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Title: Clarifying the best interests standard: the elaborative and enumerative strategies in public policy-making
Authors: Lim, Chong-Ming
Dunn, Michael C.
Chin, Jacqueline J.
Keywords: Best interests standard
Public policy
Issue Date: 2016
Source: Lim, C.-M., Dunn, M. C., & Chin, J. J. (2016). Clarifying the best interests standard: the elaborative and enumerative strategies in public policy-making. Journal of Medical Ethics. doi:10.1136/medethics-2016-103454
Series/Report no.: Journal of Medical Ethics
Abstract: One recurring criticism of the best interests standard concerns its vagueness, and thus the inadequate guidance it offers to care providers. The lack of an agreed definition of ‘best interests’, together with the fact that several suggested considerations adopted in legislation or professional guidelines for doctors do not obviously apply across different groups of persons, result in decisions being made in murky waters. In response, bioethicists have attempted to specify the best interests standard, to reduce the indeterminacy surrounding medical decisions. In this paper, we discuss the bioethicists’ response in relation to the state's possible role in clarifying the best interests standard. We identify and characterise two clarificatory strategies employed by bioethicists —elaborative and enumerative—and argue that the state should adopt the latter. Beyond the practical difficulties of the former strategy, a state adoption of it would inevitably be prejudicial in a pluralistic society. Given the gravity of best interests decisions, and the delicate task of respecting citizens with different understandings of best interests, only the enumerative strategy is viable. We argue that this does not commit the state to silence in providing guidance to and supporting healthcare providers, nor does it facilitate the abuse of the vulnerable. Finally, we address two methodological worries about adopting this approach at the state level. The adoption of the enumerative strategy is not defeatist in attitude, nor does it eventually collapse into (a form of) the elaborative strategy.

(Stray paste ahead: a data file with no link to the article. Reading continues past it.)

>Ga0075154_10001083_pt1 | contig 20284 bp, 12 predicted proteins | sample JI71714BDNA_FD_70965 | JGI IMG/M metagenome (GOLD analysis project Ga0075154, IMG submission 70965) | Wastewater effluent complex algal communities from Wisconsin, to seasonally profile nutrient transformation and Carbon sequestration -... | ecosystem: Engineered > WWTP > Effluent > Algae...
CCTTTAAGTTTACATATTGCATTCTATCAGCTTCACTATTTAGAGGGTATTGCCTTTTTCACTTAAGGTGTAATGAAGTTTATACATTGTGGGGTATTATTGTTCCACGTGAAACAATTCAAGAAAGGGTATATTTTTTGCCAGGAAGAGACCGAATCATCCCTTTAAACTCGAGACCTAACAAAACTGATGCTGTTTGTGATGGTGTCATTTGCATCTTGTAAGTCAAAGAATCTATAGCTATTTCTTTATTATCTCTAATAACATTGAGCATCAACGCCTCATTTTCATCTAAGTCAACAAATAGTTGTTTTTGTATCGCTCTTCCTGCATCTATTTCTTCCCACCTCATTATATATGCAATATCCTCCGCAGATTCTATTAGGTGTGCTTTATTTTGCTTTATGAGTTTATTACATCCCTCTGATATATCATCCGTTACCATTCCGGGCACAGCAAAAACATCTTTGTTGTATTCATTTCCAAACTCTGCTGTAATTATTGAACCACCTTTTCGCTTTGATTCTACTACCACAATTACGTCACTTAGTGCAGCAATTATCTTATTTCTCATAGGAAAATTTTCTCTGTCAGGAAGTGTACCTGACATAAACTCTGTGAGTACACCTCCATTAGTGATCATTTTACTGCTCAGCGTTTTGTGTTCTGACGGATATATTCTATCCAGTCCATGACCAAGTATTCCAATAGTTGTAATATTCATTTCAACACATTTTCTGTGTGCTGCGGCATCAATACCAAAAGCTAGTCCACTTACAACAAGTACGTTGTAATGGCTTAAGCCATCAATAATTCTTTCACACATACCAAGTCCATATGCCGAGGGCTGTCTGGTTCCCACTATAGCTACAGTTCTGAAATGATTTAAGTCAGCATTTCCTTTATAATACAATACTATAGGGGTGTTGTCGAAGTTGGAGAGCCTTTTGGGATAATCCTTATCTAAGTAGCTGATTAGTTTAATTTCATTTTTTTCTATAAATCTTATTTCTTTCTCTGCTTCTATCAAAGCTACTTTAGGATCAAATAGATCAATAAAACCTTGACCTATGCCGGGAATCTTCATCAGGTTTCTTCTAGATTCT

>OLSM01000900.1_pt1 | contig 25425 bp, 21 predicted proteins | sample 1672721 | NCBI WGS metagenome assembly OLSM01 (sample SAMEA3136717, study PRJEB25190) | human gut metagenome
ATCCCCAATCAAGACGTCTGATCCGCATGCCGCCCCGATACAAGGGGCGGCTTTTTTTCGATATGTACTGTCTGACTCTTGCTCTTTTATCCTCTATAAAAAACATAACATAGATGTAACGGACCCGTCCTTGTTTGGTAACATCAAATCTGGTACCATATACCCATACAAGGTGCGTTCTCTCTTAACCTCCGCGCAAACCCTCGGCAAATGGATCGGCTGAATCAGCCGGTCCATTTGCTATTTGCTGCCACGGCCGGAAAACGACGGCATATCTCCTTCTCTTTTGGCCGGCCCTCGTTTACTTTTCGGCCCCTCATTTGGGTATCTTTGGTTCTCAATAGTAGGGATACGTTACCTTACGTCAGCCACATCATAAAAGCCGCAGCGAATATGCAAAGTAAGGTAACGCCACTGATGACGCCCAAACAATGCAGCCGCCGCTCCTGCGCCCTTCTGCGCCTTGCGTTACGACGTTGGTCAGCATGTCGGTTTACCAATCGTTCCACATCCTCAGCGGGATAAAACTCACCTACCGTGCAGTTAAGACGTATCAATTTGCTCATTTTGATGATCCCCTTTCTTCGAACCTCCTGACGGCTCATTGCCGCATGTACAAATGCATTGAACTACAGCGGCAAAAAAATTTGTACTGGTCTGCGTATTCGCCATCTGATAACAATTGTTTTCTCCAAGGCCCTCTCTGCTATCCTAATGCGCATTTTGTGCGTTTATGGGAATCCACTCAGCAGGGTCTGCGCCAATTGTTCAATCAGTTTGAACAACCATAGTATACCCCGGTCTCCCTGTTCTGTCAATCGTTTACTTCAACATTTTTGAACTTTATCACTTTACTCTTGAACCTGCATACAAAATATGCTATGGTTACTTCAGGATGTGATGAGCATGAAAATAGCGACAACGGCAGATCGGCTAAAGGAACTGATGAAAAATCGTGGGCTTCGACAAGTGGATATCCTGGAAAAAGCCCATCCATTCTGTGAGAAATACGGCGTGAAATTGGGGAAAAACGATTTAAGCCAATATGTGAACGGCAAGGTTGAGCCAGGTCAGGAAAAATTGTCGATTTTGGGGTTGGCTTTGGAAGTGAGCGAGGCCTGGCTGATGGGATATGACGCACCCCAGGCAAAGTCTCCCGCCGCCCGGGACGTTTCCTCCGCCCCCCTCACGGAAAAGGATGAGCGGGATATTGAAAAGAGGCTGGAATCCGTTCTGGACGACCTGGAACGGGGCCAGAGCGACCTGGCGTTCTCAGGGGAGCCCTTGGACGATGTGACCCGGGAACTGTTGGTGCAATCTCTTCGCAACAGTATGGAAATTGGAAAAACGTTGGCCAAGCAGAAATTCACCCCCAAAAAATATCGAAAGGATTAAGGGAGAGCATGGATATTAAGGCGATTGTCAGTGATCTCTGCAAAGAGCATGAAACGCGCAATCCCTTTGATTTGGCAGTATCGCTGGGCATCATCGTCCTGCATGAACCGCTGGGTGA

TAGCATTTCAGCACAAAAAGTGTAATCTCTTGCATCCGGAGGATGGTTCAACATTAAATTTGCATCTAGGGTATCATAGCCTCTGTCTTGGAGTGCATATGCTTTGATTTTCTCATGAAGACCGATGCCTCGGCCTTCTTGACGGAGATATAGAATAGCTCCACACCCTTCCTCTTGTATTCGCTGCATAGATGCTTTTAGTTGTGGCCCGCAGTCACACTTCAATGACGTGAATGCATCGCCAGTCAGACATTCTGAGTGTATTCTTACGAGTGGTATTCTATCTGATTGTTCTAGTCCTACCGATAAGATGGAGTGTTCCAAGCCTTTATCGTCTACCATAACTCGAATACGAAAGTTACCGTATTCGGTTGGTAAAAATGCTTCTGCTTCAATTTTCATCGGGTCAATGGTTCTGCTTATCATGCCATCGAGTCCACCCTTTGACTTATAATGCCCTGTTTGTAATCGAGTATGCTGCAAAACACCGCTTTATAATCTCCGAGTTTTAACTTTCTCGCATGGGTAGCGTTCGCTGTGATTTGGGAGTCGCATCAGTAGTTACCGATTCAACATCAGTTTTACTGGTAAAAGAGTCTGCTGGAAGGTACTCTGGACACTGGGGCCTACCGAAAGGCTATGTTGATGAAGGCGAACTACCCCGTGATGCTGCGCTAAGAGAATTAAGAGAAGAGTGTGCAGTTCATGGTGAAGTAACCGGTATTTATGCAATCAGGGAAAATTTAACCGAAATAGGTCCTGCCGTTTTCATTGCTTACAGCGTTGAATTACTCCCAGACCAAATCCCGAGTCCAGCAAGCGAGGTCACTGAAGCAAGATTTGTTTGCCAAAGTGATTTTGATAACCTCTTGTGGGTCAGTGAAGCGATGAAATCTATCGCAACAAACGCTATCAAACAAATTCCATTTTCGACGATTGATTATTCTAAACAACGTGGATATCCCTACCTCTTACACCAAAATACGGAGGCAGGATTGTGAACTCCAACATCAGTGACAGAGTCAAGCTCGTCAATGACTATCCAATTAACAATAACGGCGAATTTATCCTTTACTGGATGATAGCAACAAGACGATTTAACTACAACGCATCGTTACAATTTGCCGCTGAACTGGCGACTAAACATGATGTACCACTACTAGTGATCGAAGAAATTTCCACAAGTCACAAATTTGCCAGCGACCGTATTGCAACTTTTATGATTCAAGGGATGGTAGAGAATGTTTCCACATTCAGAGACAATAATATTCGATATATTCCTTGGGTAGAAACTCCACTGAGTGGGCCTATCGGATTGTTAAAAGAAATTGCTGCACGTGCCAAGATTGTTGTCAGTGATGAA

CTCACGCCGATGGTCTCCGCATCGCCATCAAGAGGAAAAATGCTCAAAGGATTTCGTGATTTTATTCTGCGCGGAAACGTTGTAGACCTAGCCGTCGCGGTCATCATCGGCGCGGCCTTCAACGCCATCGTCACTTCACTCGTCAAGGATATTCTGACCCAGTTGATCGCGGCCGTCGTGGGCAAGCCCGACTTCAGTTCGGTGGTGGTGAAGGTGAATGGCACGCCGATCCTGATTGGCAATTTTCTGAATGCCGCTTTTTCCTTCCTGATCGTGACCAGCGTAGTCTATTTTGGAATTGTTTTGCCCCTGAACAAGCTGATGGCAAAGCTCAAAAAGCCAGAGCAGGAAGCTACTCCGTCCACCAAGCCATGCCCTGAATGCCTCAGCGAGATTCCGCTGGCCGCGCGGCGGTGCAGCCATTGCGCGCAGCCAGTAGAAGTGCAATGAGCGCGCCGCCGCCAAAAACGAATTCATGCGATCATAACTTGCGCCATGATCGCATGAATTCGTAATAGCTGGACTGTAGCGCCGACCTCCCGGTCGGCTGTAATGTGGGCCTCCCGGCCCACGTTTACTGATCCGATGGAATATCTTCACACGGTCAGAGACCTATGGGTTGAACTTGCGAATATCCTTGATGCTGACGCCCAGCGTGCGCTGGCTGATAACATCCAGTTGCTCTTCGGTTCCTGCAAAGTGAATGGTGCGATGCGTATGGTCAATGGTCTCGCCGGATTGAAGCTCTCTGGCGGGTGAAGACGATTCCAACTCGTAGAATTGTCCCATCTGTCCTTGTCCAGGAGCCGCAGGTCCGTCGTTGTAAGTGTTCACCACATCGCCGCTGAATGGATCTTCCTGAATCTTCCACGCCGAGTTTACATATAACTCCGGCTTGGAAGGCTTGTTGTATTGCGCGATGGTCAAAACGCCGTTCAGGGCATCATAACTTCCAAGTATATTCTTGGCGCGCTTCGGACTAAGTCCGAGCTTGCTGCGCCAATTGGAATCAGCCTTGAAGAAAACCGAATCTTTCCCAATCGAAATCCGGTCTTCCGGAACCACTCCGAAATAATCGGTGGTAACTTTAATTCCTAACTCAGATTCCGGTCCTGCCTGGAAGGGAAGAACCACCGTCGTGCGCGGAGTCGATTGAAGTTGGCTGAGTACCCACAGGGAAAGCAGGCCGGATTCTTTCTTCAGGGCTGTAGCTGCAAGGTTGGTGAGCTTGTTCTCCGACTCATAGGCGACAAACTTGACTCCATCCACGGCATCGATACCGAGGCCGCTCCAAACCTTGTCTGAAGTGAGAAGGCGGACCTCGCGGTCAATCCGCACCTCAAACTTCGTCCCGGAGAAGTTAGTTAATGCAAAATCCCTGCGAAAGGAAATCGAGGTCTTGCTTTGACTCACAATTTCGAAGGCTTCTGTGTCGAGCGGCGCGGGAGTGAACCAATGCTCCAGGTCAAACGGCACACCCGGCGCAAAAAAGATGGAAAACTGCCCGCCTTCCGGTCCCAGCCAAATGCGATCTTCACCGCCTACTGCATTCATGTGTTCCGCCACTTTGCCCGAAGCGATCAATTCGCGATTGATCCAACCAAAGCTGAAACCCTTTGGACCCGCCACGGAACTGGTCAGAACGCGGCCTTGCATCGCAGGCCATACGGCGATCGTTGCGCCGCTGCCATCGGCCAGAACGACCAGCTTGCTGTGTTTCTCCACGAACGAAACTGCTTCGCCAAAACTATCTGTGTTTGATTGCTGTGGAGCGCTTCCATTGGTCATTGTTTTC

ISSN: 0306-6800
DOI: 10.1136/medethics-2016-103454
Rights: © 2016 The Authors. This is the author created version of a work that has been peer reviewed and accepted for publication in Journal of Medical Ethnics, published by BMJ Publishing Group on behalf of the authors. It incorporates referee’s comments but changes resulting from the publishing process, such as copyediting, structural formatting, may not be reflected in this document.  The published version is available at: [].
Fulltext Permission: open
Fulltext Availability: With Fulltext
Appears in Collections:HSS Journal Articles

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